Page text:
Have any suggestions for the 3 Count? Let me know via Twitter @plagiarismtoday.
First off today, Joe Mullin at Ars Technica reports that Prenda Law attorneys, John Steele, Paul Hansmeier and Paul Duffy, have been hit with another round of sanctions, this time totaling $65,263, over their lack of payment of previous sanctions and awards.
Prenda Law was a copyright trolling effort that widely targeted those illegally downloading pornographic films online. Prenda would attempt to learn the identities of the infringers so they could secure quick settlements. However, when some of the defendants began to fight back, it was revealed that the companies Prenda was supposed to be representing were shell companies for the law firm and its attorneys, leading to sanctions and awards of attorneys fees.
However, Prenda has paid very little, if any, of those awards and has pleaded poverty, saying that it can’t afford to pay the more than $250,000 in sanctions. The judge, previously, was suspicious of Prenda Law’s claims but found insufficient evidence to take action. Now, in a recent hearing with new evidence, the judge has reversed course, noting that nearly $5 million is unaccounted for and that the lawyers involved made expensive purchases and large money transfers even as they were claiming they couldn’t afford the sanction. The lawyers now need to pay an additional $65,000, an amount that can grow if they continue to defy the court’s orders.
Next up today Matt Reynolds at Courthouse News reports that Live Nation is still potentially on the hook for Jay-Z’s alleged infringement of Egyptian musician Osama Ahmed Fahmy as the judge declines to dismiss most of the allegations against them.
Fahmy sued Jay-Z and others in 2007 alleging that the Jay-Z hit Big Pimpin used an unauthorized sample from his song Khosara, Khosara. Jay-Z has maintained that the sample is covered under a licensing agreement through producer. That case is dragging on over discovery issues with a trial set for later this year. However, Fahmy also sued Live Nation alleging that the concert promoter had also infringed by holding events and earning revenue from the song.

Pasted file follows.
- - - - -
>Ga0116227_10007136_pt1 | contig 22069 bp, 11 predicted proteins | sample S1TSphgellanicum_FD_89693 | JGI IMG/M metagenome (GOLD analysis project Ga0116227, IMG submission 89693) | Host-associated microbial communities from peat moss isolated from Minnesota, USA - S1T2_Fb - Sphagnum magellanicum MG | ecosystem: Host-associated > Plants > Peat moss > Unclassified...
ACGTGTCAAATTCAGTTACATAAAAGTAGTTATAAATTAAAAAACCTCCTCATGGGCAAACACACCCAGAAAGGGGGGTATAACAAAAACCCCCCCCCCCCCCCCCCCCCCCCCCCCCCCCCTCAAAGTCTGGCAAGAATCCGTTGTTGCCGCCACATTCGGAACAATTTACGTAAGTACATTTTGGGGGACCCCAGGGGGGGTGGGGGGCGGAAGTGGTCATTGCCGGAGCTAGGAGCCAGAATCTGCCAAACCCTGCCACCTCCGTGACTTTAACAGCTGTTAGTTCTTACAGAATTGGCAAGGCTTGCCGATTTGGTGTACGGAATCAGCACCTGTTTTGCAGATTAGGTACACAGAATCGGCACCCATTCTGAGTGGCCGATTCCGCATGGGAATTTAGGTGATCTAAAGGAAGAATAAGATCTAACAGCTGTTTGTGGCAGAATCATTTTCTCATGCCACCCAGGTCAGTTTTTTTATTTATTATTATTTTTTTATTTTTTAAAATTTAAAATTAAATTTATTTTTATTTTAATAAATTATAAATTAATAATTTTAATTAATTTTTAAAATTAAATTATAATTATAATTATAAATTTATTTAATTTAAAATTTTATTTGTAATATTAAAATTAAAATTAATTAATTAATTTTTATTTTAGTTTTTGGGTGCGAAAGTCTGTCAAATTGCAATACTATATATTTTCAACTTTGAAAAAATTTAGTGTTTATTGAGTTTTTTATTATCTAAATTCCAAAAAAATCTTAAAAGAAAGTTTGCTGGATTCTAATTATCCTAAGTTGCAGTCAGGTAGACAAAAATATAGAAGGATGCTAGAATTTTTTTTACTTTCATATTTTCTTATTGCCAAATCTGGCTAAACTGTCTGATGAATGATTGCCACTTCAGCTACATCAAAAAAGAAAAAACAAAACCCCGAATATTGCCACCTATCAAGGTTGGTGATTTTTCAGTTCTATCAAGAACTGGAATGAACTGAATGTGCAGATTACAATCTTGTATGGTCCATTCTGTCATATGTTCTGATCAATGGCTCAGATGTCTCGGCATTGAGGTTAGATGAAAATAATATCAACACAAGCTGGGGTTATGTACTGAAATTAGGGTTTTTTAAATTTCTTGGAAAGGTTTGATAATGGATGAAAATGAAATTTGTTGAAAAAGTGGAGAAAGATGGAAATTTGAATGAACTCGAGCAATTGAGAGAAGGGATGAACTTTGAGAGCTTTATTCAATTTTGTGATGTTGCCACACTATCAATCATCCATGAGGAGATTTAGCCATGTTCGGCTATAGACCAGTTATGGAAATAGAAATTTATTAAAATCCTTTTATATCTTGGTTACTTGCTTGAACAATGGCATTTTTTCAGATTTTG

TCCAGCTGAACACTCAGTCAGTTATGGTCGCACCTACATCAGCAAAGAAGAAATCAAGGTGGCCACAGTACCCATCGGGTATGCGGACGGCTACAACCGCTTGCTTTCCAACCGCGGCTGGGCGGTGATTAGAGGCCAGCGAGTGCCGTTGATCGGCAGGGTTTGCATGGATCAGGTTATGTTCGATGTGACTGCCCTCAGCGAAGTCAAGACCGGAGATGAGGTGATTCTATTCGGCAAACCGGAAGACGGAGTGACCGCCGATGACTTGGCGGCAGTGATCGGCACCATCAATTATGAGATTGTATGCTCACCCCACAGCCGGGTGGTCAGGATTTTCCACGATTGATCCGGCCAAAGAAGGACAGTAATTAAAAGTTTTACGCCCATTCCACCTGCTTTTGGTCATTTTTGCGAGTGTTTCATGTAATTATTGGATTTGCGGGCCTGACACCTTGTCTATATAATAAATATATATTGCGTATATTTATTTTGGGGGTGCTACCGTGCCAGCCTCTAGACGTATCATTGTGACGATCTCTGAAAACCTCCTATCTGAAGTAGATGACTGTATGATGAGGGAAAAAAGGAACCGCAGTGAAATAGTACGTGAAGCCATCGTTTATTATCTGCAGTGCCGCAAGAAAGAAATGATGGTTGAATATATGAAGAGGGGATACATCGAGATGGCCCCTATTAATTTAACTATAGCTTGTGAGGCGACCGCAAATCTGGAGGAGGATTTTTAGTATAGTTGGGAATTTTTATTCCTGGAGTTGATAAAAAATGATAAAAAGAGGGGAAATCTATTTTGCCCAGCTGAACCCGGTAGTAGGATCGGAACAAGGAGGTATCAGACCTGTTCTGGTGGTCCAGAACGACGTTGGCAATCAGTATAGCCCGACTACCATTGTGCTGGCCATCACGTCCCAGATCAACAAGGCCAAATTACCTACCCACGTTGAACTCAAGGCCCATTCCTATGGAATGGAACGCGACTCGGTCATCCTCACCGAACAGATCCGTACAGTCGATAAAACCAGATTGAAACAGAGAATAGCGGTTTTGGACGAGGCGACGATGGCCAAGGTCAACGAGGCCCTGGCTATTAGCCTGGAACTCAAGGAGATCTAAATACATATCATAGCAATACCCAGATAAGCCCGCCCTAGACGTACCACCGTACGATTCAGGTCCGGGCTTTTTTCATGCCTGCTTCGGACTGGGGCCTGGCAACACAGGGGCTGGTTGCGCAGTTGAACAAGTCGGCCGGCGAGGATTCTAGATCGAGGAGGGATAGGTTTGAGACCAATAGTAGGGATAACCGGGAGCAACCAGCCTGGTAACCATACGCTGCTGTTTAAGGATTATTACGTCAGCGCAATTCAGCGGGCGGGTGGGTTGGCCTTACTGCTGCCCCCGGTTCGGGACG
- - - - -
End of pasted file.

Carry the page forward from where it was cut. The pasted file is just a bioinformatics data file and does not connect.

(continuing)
The judge has declined to dismiss that lawsuit, saying that Fahmy proved enough of his arguments to allow the case to move forward. However, the judge did dismiss Fahmy’s claim that Live Nation had committed direct infringement, but leaving intact allegations of contributory and vicarious copyright infringement.
Finally today, Katie Roof at Fox Business reports that yesterday Apple announced the launch of its new music streaming service, Apple Music, which will directly compete with Spotify, Rdio and other similar services in the marketplace.
Apple made the announcement as part of its keynote at its World Wide Developers Conference (WWDC), an event which also saw announcements about new versions of OSX, iOS and Apple Watch. Apple said that the service will cost $9.99 but offer a family plan for $14.99 that covers up to six users. It will provide unlimited streaming of millions of songs in the iTunes library (though not necessarily all), access to a 24/7 radio station, Beats 1, music videos and human-curated playlists.
The service will launch on June 30th, along with an update to iOS, and will come with a three month free trial.
That’s it for the three count today. We will be back tomorrow with three more copyright links. If you have a link that you want to suggest a link for the column or have any proposals to make it better. Feel free to leave a comment or send me an email. I hope to hear from you.